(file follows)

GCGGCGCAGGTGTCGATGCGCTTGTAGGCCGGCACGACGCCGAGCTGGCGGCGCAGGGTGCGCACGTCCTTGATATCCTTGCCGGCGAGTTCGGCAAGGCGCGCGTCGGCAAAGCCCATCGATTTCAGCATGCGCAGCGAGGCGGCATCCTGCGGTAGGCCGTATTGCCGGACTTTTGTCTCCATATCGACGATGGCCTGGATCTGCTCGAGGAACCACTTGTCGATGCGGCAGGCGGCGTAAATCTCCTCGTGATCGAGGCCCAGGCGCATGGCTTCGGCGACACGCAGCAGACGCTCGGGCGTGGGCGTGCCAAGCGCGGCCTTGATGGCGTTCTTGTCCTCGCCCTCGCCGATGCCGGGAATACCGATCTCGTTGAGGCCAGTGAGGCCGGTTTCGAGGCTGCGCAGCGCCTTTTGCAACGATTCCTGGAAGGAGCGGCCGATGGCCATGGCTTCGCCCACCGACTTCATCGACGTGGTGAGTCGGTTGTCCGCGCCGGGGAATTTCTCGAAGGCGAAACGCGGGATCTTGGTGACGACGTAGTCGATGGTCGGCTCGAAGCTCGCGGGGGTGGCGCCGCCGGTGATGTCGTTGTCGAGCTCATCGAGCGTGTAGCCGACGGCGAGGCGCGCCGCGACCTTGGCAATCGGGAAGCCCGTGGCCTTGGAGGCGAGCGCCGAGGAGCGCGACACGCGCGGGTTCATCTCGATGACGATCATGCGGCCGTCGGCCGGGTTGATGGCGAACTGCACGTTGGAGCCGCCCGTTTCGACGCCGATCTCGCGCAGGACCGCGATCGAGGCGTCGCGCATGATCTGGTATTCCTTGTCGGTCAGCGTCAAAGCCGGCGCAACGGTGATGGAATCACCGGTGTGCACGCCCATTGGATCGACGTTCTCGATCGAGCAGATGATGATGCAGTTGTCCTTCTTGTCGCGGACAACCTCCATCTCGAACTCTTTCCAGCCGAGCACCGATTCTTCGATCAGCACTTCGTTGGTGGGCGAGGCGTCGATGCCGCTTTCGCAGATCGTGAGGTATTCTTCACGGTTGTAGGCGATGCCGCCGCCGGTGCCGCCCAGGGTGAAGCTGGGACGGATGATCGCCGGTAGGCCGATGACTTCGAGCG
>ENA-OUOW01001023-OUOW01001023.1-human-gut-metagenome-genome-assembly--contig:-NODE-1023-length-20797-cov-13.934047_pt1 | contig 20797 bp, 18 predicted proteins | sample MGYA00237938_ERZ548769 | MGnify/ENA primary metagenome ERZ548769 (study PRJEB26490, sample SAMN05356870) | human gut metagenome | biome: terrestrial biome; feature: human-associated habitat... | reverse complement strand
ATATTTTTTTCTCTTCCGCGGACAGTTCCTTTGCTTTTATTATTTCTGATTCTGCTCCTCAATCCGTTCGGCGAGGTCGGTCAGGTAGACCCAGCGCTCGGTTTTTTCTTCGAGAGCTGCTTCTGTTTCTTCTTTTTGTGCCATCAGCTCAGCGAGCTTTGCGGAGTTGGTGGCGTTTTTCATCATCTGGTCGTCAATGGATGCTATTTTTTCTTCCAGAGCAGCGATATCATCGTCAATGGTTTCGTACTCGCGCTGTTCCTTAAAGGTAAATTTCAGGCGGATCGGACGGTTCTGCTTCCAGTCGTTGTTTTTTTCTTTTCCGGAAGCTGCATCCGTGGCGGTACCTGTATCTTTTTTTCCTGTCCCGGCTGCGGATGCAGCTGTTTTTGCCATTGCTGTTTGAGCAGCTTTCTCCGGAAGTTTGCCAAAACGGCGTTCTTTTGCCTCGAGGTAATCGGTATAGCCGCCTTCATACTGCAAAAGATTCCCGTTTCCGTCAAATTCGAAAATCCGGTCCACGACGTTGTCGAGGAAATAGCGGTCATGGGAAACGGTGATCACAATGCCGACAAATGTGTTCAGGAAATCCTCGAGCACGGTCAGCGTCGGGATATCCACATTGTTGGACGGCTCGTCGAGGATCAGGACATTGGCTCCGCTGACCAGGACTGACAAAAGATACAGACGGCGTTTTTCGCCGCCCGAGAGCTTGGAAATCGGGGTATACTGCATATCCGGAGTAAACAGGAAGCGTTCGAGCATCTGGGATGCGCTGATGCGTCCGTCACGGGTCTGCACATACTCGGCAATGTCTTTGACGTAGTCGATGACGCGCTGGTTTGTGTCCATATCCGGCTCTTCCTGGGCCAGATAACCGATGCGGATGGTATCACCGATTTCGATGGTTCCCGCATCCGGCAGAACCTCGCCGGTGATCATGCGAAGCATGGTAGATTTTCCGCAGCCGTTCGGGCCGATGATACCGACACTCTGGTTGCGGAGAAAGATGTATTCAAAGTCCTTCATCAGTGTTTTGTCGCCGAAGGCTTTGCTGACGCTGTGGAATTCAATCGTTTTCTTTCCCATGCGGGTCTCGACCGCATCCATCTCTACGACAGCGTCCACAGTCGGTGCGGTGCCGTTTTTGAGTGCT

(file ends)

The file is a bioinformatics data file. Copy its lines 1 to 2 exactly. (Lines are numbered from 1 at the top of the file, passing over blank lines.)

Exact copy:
GCGGCGCAGGTGTCGATGCGCTTGTAGGCCGGCACGACGCCGAGCTGGCGGCGCAGGGTGCGCACGTCCTTGATATCCTTGCCGGCGAGTTCGGCAAGGCGCGCGTCGGCAAAGCCCATCGATTTCAGCATGCGCAGCGAGGCGGCATCCTGCGGTAGGCCGTATTGCCGGACTTTTGTCTCCATATCGACGATGGCCTGGATCTGCTCGAGGAACCACTTGTCGATGCGGCAGGCGGCGTAAATCTCCTCGTGATCGAGGCCCAGGCGCATGGCTTCGGCGACACGCAGCAGACGCTCGGGCGTGGGCGTGCCAAGCGCGGCCTTGATGGCGTTCTTGTCCTCGCCCTCGCCGATGCCGGGAATACCGATCTCGTTGAGGCCAGTGAGGCCGGTTTCGAGGCTGCGCAGCGCCTTTTGCAACGATTCCTGGAAGGAGCGGCCGATGGCCATGGCTTCGCCCACCGACTTCATCGACGTGGTGAGTCGGTTGTCCGCGCCGGGGAATTTCTCGAAGGCGAAACGCGGGATCTTGGTGACGACGTAGTCGATGGTCGGCTCGAAGCTCGCGGGGGTGGCGCCGCCGGTGATGTCGTTGTCGAGCTCATCGAGCGTGTAGCCGACGGCGAGGCGCGCCGCGACCTTGGCAATCGGGAAGCCCGTGGCCTTGGAGGCGAGCGCCGAGGAGCGCGACACGCGCGGGTTCATCTCGATGACGATCATGCGGCCGTCGGCCGGGTTGATGGCGAACTGCACGTTGGAGCCGCCCGTTTCGACGCCGATCTCGCGCAGGACCGCGATCGAGGCGTCGCGCATGATCTGGTATTCCTTGTCGGTCAGCGTCAAAGCCGGCGCAACGGTGATGGAATCACCGGTGTGCACGCCCATTGGATCGACGTTCTCGATCGAGCAGATGATGATGCAGTTGTCCTTCTTGTCGCGGACAACCTCCATCTCGAACTCTTTCCAGCCGAGCACCGATTCTTCGATCAGCACTTCGTTGGTGGGCGAGGCGTCGATGCCGCTTTCGCAGATCGTGAGGTATTCTTCACGGTTGTAGGCGATGCCGCCGCCGGTGCCGCCCAGGGTGAAGCTGGGACGGATGATCGCCGGTAGGCCGATGACTTCGAGCG
>ENA-OUOW01001023-OUOW01001023.1-human-gut-metagenome-genome-assembly--contig:-NODE-1023-length-20797-cov-13.934047_pt1 | contig 20797 bp, 18 predicted proteins | sample MGYA00237938_ERZ548769 | MGnify/ENA primary metagenome ERZ548769 (study PRJEB26490, sample SAMN05356870) | human gut metagenome | biome: terrestrial biome; feature: human-associated habitat... | reverse complement strand